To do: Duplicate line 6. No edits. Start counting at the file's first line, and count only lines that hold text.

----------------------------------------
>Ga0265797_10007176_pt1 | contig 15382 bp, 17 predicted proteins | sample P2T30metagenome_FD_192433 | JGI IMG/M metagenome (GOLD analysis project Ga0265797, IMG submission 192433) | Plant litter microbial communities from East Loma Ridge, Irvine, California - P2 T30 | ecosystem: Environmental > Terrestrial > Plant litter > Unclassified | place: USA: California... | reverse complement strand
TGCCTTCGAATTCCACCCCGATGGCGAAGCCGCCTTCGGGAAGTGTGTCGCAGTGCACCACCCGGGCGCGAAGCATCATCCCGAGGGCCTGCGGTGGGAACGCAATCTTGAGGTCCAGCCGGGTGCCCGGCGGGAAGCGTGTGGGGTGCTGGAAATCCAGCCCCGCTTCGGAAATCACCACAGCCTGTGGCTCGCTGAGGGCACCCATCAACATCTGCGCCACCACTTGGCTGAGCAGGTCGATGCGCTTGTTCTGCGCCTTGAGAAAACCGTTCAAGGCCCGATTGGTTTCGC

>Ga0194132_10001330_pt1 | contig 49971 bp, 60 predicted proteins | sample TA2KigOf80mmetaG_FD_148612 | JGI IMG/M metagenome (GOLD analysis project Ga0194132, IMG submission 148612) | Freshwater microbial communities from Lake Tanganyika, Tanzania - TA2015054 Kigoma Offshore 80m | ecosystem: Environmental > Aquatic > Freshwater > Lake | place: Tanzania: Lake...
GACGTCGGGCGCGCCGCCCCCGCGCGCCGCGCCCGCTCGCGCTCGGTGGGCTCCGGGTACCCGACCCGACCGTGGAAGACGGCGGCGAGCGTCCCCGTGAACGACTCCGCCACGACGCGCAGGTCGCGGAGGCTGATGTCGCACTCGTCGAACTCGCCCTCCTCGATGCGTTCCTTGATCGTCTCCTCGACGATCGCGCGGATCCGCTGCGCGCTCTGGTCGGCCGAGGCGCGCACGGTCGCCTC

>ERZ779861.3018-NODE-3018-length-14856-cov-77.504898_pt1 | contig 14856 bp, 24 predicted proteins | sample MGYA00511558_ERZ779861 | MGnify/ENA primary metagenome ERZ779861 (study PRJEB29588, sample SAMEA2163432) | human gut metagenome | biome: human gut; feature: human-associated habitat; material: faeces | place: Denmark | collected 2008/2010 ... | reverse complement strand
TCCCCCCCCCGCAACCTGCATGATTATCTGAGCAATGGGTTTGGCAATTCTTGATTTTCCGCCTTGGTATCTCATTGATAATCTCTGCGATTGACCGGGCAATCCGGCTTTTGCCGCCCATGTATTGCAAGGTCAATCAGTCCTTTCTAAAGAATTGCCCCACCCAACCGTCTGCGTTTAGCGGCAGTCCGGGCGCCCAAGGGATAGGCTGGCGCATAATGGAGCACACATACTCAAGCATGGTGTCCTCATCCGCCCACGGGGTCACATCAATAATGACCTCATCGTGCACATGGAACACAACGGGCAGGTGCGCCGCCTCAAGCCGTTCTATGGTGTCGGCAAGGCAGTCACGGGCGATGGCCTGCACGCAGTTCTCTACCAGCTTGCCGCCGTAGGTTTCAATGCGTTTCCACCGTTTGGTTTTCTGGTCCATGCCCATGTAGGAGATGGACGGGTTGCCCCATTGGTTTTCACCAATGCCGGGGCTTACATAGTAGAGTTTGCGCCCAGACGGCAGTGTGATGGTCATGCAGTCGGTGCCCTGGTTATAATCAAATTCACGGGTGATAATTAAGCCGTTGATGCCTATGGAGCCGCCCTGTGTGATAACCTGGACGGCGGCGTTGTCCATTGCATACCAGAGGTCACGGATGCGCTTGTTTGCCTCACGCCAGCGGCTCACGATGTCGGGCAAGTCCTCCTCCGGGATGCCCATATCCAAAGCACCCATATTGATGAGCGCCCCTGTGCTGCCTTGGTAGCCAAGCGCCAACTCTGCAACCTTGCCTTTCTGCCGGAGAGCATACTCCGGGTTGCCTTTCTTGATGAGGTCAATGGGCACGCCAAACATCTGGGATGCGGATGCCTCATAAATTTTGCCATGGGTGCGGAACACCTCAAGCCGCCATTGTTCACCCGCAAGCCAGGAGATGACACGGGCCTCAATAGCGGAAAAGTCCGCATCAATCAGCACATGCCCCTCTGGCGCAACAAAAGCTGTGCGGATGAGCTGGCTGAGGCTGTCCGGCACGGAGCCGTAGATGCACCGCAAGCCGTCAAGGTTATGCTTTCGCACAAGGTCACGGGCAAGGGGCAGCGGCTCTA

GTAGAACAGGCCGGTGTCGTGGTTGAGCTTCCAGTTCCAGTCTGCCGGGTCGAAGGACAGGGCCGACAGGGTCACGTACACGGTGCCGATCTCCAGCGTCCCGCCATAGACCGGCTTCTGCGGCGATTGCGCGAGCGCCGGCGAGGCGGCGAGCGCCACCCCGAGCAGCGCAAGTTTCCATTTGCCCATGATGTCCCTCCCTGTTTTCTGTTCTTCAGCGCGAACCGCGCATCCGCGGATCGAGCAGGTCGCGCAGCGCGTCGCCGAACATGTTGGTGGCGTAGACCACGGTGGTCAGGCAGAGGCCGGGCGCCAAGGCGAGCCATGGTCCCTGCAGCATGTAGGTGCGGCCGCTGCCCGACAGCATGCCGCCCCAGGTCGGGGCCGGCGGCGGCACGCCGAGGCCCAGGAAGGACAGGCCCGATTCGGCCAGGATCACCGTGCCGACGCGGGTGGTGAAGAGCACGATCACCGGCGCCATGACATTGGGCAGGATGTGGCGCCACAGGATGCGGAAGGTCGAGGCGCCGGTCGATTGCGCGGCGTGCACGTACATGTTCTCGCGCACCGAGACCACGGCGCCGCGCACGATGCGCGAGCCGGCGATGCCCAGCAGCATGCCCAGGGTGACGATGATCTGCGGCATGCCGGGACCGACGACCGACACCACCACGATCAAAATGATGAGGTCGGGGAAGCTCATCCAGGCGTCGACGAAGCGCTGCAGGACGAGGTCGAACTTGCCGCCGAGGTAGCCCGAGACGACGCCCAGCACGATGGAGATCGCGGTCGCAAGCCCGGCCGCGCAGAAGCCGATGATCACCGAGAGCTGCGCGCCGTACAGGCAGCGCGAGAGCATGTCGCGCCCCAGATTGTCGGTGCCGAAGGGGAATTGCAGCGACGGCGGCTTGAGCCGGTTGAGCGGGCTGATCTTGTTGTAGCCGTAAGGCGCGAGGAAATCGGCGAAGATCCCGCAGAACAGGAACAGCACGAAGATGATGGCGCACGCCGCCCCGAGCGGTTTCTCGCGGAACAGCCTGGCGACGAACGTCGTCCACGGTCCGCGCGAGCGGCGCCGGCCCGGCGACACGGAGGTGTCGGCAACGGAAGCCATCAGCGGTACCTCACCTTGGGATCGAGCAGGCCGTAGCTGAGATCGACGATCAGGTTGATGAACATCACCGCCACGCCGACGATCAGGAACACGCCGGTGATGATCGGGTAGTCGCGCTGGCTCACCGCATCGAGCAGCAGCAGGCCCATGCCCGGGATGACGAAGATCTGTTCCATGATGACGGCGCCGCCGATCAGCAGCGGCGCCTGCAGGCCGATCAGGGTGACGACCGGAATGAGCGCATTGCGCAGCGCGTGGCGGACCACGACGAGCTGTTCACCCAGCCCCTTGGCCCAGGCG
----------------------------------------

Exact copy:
TCCCCCCCCCGCAACCTGCATGATTATCTGAGCAATGGGTTTGGCAATTCTTGATTTTCCGCCTTGGTATCTCATTGATAATCTCTGCGATTGACCGGGCAATCCGGCTTTTGCCGCCCATGTATTGCAAGGTCAATCAGTCCTTTCTAAAGAATTGCCCCACCCAACCGTCTGCGTTTAGCGGCAGTCCGGGCGCCCAAGGGATAGGCTGGCGCATAATGGAGCACACATACTCAAGCATGGTGTCCTCATCCGCCCACGGGGTCACATCAATAATGACCTCATCGTGCACATGGAACACAACGGGCAGGTGCGCCGCCTCAAGCCGTTCTATGGTGTCGGCAAGGCAGTCACGGGCGATGGCCTGCACGCAGTTCTCTACCAGCTTGCCGCCGTAGGTTTCAATGCGTTTCCACCGTTTGGTTTTCTGGTCCATGCCCATGTAGGAGATGGACGGGTTGCCCCATTGGTTTTCACCAATGCCGGGGCTTACATAGTAGAGTTTGCGCCCAGACGGCAGTGTGATGGTCATGCAGTCGGTGCCCTGGTTATAATCAAATTCACGGGTGATAATTAAGCCGTTGATGCCTATGGAGCCGCCCTGTGTGATAACCTGGACGGCGGCGTTGTCCATTGCATACCAGAGGTCACGGATGCGCTTGTTTGCCTCACGCCAGCGGCTCACGATGTCGGGCAAGTCCTCCTCCGGGATGCCCATATCCAAAGCACCCATATTGATGAGCGCCCCTGTGCTGCCTTGGTAGCCAAGCGCCAACTCTGCAACCTTGCCTTTCTGCCGGAGAGCATACTCCGGGTTGCCTTTCTTGATGAGGTCAATGGGCACGCCAAACATCTGGGATGCGGATGCCTCATAAATTTTGCCATGGGTGCGGAACACCTCAAGCCGCCATTGTTCACCCGCAAGCCAGGAGATGACACGGGCCTCAATAGCGGAAAAGTCCGCATCAATCAGCACATGCCCCTCTGGCGCAACAAAAGCTGTGCGGATGAGCTGGCTGAGGCTGTCCGGCACGGAGCCGTAGATGCACCGCAAGCCGTCAAGGTTATGCTTTCGCACAAGGTCACGGGCAAGGGGCAGCGGCTCTA